My name is Kathleen Hooker, and this is in response to a very brave blog post. Thank you, Marie, for forcing us to face our pasts.
When I left the Route 9 Diner I gave the owner, Chris Karabestos, a full account of the harassment that I witnessed and experienced in the kitchen. Yesterday he gave a statement to the Daily Hampshire Gazette in which he said “Honestly, no one brought this to my attention.” Bullshit.
In the summer of 2010, I was looking for a second job. When I received a phone call from the diner to schedule an interview, I was excited. Most waitressing jobs required experience, and I had none. One of my soon-to-be coworkers advised me to “wear something low-cut” to my interview. Jimmy, the manager who would then hire me, was a notorious breast man.
During the interview Jimmy impressed upon me how disposable the waitresses were. “I always have a stack of applications on file.” This was often repeated to us waitresses during my time there. Any time we made a mistake, got sick, needed a day off, we were reminded that we were lucky to be there.
The cooks were held to an entirely different standard of behavior. I remember one day in particular where two of the cooks showed up completely wasted. They were sent home, but it was with a laugh and a ‘boys will be boys’ attitude.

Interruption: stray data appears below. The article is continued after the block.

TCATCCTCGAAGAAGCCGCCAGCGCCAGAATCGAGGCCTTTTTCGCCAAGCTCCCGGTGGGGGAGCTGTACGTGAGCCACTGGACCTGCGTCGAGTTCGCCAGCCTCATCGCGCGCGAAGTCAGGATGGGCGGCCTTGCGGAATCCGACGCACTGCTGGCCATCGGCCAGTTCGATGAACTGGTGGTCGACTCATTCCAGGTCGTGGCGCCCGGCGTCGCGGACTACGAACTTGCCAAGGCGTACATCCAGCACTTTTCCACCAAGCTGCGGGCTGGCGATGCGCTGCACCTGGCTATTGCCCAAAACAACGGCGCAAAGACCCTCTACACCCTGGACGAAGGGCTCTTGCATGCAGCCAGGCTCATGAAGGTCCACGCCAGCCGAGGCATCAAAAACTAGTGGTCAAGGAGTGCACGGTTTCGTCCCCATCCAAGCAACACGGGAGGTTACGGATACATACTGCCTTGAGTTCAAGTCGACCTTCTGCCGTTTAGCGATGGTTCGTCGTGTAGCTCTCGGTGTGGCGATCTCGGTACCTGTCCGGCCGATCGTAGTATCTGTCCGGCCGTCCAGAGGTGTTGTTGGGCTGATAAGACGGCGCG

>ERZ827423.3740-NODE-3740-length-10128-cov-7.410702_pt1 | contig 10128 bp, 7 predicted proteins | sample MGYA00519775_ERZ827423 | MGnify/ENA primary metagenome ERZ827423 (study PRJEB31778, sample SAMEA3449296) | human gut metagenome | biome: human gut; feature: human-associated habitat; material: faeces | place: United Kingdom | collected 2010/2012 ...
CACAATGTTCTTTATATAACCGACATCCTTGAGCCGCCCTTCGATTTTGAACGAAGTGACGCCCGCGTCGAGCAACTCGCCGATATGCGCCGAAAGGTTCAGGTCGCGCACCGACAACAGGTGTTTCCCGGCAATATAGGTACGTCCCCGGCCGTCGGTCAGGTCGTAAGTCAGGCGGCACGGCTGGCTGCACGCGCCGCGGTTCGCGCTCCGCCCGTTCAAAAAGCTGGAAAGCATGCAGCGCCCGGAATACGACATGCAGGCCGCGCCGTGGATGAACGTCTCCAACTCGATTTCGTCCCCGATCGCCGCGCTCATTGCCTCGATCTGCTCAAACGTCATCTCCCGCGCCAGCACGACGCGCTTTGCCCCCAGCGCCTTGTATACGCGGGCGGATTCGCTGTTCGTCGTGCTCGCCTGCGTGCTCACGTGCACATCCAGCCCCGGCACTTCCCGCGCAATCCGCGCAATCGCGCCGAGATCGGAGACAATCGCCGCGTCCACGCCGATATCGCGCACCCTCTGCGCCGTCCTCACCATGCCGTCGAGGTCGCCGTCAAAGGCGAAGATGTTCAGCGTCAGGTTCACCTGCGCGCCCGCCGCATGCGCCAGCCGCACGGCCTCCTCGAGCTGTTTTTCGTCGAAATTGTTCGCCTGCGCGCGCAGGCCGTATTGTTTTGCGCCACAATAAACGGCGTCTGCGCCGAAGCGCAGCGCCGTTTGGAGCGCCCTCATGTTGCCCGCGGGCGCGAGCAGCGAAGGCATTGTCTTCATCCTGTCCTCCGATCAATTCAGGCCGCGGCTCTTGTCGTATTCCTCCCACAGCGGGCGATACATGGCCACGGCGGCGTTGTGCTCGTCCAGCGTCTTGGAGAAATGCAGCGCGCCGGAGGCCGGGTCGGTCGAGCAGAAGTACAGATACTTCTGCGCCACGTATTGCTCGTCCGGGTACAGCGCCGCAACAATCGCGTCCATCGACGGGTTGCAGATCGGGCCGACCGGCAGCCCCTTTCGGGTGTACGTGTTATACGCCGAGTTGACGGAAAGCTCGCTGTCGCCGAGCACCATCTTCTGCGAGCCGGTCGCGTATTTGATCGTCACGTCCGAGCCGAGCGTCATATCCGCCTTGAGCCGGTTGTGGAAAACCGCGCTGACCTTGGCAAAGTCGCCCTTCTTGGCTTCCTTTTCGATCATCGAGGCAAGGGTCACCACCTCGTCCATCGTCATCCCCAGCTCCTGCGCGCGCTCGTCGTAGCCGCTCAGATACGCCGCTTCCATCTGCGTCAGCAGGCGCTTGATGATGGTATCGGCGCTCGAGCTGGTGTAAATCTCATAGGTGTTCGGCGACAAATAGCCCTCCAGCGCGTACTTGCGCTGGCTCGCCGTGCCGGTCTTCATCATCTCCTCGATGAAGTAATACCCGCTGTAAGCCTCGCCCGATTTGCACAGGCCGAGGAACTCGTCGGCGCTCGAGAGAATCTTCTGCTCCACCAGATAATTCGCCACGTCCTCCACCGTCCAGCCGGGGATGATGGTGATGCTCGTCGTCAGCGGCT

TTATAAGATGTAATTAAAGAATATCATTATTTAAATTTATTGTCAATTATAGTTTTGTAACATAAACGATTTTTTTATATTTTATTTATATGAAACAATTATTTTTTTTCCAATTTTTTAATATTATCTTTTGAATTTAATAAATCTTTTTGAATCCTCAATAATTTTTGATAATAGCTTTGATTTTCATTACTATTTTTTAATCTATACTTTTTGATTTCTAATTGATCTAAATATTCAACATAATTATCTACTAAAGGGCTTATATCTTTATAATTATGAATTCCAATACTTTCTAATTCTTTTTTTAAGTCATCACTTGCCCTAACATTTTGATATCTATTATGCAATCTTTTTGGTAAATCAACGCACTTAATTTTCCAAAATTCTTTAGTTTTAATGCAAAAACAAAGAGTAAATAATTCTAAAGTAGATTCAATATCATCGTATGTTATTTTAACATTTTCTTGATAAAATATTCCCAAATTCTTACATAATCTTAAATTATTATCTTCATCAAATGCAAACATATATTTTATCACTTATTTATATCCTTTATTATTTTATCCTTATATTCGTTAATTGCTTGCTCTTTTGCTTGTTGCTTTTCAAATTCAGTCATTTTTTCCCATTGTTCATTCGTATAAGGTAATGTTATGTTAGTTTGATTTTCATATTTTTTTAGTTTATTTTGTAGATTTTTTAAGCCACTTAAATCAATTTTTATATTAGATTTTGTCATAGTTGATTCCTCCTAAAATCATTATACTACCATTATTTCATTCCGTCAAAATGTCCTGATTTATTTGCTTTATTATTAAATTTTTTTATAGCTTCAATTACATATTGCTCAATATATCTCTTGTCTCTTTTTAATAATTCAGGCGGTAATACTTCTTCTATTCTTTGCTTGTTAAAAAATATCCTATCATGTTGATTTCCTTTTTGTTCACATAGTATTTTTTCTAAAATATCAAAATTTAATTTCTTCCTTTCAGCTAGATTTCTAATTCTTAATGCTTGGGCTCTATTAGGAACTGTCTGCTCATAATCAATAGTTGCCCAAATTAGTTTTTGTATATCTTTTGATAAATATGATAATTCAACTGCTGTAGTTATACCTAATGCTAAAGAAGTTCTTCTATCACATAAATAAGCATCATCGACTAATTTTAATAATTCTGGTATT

To contrast, when a waitress made a mistake (dropped an order, took the wrong plate) or even when a customer did (forgot to ask for no tomatoes) the waitress had the resulting lost money taken from her tips. This practice was and is completely illegal. But we knew we ‘were lucky to be here’, and didn’t raise a fuss. On the subject of illegal practices, we also were not allowed to take our legally mandated meal times. In Massachusetts, employees must take a half hour (unpaid) meal whenever more than six hours are worked. The diner never allowed that. We received one fifteen minute break, regardless of how long our shift was.
During my first shift at the diner, I was warned by at least two other waitresses never to go in the walk-in cooler while there was a cook in the area. Such was the ingrained nature of the sexual harassment that it was said not with fear, but with a laugh. And then the smile went away, and there was an added “No, seriously. There aren’t cameras in there.”
I was lucky. I was never assaulted during my tenure at the Route 9 Diner. Still, I faced daily harassment from the kitchen staff. I have never been more grateful that I took Latin and French in lieu of Spanish in school. In fact, I actively wished that I knew less. As it was, I knew enough to be able to tell that when they referred to me as “puta”, it meant that they were calling me a whore. Of course, my lack of Spanish did not stop everything. I was still asked to sit on faces, give blowjobs, and go on “dates” with other cooks (whether I would need to be paid depended on how attractive the asker saw the cook in question).
In the end, I quit after pulling an all-nighter. I had been up for about 26 hours, and I couldn’t take it anymore. I waited until Chris came in, and then I cried as I told him why I was leaving. To his credit, he did offer to change the hours I was working, and said he would talk to the kitchen staff. And now he says that he didn’t know there was a problem. That “no one brought it to my attention”.
Want to read more? Here are the other Tales From The Diner